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Grand Theft Internet

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How much would it matter to you if all of a sudden your company’s Internet traffic started going somewhere else?  Maybe to your competitor, a criminal organization, or a foreign government?  Sound bad?

In my last article, “The Great Network Forgery,” I explained how the Internet infrastructure industry allows mass forgery of IP addresses. That digital identity theft allows botnets to exist, and the consequences plague us all.  Well, there’s another, grander sort of identity theft that the Internet also allows: theft of an entire organization’s Internet traffic.

How and why it happens

Consider the IP address on your laptop.  It’s handed out of a block of addresses to your laptop by your company’s network devices.  Your company’s ISP announces that block of addresses (a ‘route’) to the 60,000 telecom, enterprise, government, and education organizations networks that connect in a hierarchical mesh of routers and fiber, and *are* the Internet.

Each of those 60K Internet node organizations has a unique identifier called an “Autonomous System Number” (ASN), and uses the Internet standard Border Gateway Protocol (BGP), to announce routes to the rest of the Internet.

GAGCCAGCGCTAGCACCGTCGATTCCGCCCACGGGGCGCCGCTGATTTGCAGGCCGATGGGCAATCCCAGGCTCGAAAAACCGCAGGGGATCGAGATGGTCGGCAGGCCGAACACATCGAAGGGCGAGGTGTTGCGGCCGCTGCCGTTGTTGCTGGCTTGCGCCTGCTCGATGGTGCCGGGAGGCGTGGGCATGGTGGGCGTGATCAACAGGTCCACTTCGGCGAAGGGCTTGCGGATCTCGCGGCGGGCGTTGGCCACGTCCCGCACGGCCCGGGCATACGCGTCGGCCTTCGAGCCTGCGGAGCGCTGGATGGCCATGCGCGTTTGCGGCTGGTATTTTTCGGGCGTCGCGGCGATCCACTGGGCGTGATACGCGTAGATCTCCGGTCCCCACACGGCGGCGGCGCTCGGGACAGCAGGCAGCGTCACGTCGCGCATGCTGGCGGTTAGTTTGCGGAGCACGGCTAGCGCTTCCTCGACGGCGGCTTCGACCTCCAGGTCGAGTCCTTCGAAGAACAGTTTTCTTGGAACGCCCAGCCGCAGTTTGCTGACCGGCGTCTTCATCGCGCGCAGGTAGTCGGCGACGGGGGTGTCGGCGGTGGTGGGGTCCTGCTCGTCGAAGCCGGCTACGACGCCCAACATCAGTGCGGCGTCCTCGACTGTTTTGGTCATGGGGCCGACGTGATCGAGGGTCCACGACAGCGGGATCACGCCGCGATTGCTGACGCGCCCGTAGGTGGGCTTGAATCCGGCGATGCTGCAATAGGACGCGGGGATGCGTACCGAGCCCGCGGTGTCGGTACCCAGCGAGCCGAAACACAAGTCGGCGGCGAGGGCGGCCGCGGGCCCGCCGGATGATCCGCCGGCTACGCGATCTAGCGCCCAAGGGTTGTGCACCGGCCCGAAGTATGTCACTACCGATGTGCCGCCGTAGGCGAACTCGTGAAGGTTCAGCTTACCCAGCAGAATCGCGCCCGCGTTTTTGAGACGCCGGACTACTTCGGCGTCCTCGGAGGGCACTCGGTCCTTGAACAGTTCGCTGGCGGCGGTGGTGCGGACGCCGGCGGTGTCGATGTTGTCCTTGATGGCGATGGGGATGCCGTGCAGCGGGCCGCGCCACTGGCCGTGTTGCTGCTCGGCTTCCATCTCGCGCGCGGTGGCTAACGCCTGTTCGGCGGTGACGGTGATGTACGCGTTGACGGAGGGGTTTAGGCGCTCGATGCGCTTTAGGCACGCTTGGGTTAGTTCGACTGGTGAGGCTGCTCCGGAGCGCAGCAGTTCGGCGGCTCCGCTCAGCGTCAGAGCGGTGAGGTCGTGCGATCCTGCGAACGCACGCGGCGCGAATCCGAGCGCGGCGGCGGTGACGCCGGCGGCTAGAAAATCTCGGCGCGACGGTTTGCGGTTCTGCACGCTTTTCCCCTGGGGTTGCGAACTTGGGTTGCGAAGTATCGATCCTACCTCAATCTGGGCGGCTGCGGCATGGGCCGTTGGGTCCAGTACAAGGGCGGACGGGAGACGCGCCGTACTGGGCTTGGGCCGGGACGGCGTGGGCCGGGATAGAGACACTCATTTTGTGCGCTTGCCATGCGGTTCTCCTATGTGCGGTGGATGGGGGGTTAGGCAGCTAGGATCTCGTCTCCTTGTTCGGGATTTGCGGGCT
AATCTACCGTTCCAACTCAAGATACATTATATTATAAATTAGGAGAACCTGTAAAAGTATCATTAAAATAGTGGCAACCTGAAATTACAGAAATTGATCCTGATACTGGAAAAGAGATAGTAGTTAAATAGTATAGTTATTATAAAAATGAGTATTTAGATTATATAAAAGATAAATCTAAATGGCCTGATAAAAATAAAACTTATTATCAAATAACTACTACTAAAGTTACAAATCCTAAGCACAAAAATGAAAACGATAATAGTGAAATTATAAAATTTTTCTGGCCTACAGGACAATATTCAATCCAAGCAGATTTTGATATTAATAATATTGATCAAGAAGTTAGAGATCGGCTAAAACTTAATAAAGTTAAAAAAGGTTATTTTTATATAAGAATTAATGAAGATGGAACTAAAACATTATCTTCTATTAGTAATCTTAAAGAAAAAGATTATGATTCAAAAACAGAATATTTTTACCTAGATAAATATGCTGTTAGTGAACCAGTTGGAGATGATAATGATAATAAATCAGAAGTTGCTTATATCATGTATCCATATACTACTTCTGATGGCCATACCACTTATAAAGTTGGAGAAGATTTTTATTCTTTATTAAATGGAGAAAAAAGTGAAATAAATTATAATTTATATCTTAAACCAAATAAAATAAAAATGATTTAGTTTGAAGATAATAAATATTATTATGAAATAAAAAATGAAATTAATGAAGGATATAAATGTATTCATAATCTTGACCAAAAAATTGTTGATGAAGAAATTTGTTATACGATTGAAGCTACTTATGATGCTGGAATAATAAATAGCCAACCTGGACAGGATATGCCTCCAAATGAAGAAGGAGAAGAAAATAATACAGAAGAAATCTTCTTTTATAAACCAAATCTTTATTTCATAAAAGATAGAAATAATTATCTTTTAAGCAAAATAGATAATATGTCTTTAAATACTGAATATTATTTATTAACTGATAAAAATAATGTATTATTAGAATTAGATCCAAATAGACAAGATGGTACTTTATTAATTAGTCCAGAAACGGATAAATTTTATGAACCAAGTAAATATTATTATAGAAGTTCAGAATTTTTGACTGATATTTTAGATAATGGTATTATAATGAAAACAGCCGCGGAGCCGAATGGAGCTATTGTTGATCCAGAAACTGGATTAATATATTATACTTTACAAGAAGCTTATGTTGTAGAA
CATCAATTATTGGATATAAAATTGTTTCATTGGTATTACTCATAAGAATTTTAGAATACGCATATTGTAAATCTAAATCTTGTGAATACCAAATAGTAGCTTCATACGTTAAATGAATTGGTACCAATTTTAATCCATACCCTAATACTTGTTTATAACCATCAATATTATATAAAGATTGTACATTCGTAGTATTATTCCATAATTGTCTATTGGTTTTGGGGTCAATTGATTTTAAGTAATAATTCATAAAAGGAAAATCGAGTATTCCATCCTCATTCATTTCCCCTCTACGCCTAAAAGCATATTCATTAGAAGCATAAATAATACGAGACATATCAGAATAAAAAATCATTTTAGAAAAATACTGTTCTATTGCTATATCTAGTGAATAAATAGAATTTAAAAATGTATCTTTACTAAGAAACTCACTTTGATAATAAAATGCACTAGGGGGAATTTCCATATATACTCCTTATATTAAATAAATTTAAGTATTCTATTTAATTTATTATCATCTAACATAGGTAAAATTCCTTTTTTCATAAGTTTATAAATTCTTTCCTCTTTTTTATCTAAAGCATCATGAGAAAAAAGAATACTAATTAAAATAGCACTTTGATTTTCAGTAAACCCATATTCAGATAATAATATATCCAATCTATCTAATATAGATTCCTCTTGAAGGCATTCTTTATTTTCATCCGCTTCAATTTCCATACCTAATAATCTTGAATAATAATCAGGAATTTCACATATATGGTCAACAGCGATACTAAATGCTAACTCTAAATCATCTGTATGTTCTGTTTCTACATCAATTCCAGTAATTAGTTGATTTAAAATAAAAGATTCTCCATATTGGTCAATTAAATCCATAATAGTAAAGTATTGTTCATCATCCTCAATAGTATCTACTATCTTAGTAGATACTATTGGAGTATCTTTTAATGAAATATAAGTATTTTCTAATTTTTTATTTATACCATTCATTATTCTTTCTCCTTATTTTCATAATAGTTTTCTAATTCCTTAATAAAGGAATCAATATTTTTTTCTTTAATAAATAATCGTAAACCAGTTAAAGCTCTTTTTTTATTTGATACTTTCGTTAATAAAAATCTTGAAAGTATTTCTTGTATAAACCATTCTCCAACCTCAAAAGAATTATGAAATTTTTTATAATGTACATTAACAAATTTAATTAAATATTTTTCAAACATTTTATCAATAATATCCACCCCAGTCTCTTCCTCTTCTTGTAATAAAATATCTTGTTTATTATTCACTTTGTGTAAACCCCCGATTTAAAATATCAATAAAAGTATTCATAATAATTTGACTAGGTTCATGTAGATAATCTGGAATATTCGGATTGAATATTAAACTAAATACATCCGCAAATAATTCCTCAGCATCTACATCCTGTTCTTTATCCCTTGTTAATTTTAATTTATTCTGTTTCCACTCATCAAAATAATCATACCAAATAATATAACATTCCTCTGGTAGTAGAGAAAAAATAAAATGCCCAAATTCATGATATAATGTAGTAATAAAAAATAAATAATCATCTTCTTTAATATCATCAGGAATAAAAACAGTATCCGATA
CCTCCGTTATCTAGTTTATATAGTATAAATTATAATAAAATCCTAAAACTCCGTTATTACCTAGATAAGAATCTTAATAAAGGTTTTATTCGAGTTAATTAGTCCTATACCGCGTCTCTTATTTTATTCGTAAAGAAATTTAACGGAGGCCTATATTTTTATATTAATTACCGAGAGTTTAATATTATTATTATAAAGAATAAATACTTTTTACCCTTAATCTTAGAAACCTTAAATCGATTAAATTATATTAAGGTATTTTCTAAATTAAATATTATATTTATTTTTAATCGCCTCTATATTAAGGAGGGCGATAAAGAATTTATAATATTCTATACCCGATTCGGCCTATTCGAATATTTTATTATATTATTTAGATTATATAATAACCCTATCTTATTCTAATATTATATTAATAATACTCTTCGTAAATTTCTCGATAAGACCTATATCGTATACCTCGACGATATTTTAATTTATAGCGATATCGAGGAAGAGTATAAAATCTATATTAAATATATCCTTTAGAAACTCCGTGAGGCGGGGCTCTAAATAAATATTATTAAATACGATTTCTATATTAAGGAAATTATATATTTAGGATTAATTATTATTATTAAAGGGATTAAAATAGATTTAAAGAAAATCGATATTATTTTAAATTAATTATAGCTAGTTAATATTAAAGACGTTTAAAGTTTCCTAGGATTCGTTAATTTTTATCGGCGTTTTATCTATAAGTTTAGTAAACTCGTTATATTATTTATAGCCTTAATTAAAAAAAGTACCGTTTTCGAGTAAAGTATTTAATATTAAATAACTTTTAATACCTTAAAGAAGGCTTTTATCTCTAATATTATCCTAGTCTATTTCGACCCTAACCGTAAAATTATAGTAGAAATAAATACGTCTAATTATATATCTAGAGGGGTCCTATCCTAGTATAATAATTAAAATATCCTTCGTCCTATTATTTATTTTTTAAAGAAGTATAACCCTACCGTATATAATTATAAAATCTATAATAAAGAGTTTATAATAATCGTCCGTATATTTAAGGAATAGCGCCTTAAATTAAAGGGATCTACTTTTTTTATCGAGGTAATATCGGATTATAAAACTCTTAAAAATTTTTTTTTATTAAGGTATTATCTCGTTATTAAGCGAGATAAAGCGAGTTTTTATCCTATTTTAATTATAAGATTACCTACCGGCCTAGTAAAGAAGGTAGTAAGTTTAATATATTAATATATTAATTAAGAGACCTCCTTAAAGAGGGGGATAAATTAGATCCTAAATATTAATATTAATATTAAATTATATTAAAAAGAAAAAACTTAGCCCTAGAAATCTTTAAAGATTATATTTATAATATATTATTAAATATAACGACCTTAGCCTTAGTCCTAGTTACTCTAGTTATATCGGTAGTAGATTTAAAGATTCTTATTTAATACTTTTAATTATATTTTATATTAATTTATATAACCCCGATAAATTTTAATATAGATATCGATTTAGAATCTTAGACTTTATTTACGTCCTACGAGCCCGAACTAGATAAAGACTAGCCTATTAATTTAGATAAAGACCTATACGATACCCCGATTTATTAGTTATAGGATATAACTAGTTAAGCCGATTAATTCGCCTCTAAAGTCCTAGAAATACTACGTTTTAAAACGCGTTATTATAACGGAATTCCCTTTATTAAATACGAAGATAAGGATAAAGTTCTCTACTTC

What happens when someone accidentally mis-configures one of their routers to announce another company’s routes?  The victim company’s Internet traffic can become “black-holed.” This actually happens on a regular basis.  Sometimes whole countries at the periphery of the Internet are taken offline accidentally.

And this has happened since the early days of the commercial Internet.  The reason: there is no authoritative list of who is allowed to announce which Internet routes.

What if It’s not a mistake?

If you’re someone like me who personally owns an ASN and announces routes from your house, you could theoretically steal the traffic from a corporate network by announcing or ‘hijacking’ that network’s routes with malice, or accidentally with a typo.

Route hijacking can form one basis for what’s called a “man in the middle” attack.  That ill-gotten traffic flows into the attacker’s network, and then they can create traffic “tunnels” to remote ISP(s) so that it keeps flowing to and fro on the Internet.  Then, it’s technically feasible to set up servers to insinuate themselves into every email, and hack into traffic sessions — even, in some cases, secure HTTP.  Or, to proxy email with a server that refuses to accept encrypted communication sessions.